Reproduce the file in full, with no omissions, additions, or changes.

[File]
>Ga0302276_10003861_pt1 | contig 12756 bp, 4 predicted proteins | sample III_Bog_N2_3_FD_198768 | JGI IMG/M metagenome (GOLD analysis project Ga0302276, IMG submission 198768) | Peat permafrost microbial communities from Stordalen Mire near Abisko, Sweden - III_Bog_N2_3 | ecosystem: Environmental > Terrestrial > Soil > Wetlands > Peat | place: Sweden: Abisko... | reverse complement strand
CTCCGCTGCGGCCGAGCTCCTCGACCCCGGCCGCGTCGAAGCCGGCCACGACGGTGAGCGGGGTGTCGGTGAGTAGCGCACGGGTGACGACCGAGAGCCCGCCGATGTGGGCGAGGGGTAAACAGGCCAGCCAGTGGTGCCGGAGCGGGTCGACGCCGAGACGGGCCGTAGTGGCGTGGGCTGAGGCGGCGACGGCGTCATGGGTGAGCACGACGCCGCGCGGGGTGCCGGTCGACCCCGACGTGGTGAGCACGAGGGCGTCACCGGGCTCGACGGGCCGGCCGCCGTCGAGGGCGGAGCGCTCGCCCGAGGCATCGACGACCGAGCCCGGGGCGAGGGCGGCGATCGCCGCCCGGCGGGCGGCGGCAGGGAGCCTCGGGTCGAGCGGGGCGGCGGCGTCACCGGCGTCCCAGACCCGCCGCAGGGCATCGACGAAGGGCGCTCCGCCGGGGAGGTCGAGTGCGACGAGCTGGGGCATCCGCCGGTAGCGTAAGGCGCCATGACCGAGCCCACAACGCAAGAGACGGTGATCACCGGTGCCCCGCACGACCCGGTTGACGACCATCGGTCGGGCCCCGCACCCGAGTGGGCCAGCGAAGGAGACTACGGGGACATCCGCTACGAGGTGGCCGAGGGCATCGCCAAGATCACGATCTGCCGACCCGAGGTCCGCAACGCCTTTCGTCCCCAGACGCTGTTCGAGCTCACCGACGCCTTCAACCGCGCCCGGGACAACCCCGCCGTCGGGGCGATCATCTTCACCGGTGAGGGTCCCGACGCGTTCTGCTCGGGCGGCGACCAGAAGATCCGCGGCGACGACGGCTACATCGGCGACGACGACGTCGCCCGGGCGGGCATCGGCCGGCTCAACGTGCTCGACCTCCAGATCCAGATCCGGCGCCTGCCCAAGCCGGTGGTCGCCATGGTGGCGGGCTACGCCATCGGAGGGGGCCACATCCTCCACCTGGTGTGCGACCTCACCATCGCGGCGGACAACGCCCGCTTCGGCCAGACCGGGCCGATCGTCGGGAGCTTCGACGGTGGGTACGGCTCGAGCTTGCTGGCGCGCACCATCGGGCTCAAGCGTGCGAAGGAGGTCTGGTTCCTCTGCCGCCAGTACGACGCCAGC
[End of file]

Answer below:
>Ga0302276_10003861_pt1 | contig 12756 bp, 4 predicted proteins | sample III_Bog_N2_3_FD_198768 | JGI IMG/M metagenome (GOLD analysis project Ga0302276, IMG submission 198768) | Peat permafrost microbial communities from Stordalen Mire near Abisko, Sweden - III_Bog_N2_3 | ecosystem: Environmental > Terrestrial > Soil > Wetlands > Peat | place: Sweden: Abisko... | reverse complement strand
CTCCGCTGCGGCCGAGCTCCTCGACCCCGGCCGCGTCGAAGCCGGCCACGACGGTGAGCGGGGTGTCGGTGAGTAGCGCACGGGTGACGACCGAGAGCCCGCCGATGTGGGCGAGGGGTAAACAGGCCAGCCAGTGGTGCCGGAGCGGGTCGACGCCGAGACGGGCCGTAGTGGCGTGGGCTGAGGCGGCGACGGCGTCATGGGTGAGCACGACGCCGCGCGGGGTGCCGGTCGACCCCGACGTGGTGAGCACGAGGGCGTCACCGGGCTCGACGGGCCGGCCGCCGTCGAGGGCGGAGCGCTCGCCCGAGGCATCGACGACCGAGCCCGGGGCGAGGGCGGCGATCGCCGCCCGGCGGGCGGCGGCAGGGAGCCTCGGGTCGAGCGGGGCGGCGGCGTCACCGGCGTCCCAGACCCGCCGCAGGGCATCGACGAAGGGCGCTCCGCCGGGGAGGTCGAGTGCGACGAGCTGGGGCATCCGCCGGTAGCGTAAGGCGCCATGACCGAGCCCACAACGCAAGAGACGGTGATCACCGGTGCCCCGCACGACCCGGTTGACGACCATCGGTCGGGCCCCGCACCCGAGTGGGCCAGCGAAGGAGACTACGGGGACATCCGCTACGAGGTGGCCGAGGGCATCGCCAAGATCACGATCTGCCGACCCGAGGTCCGCAACGCCTTTCGTCCCCAGACGCTGTTCGAGCTCACCGACGCCTTCAACCGCGCCCGGGACAACCCCGCCGTCGGGGCGATCATCTTCACCGGTGAGGGTCCCGACGCGTTCTGCTCGGGCGGCGACCAGAAGATCCGCGGCGACGACGGCTACATCGGCGACGACGACGTCGCCCGGGCGGGCATCGGCCGGCTCAACGTGCTCGACCTCCAGATCCAGATCCGGCGCCTGCCCAAGCCGGTGGTCGCCATGGTGGCGGGCTACGCCATCGGAGGGGGCCACATCCTCCACCTGGTGTGCGACCTCACCATCGCGGCGGACAACGCCCGCTTCGGCCAGACCGGGCCGATCGTCGGGAGCTTCGACGGTGGGTACGGCTCGAGCTTGCTGGCGCGCACCATCGGGCTCAAGCGTGCGAAGGAGGTCTGGTTCCTCTGCCGCCAGTACGACGCCAGC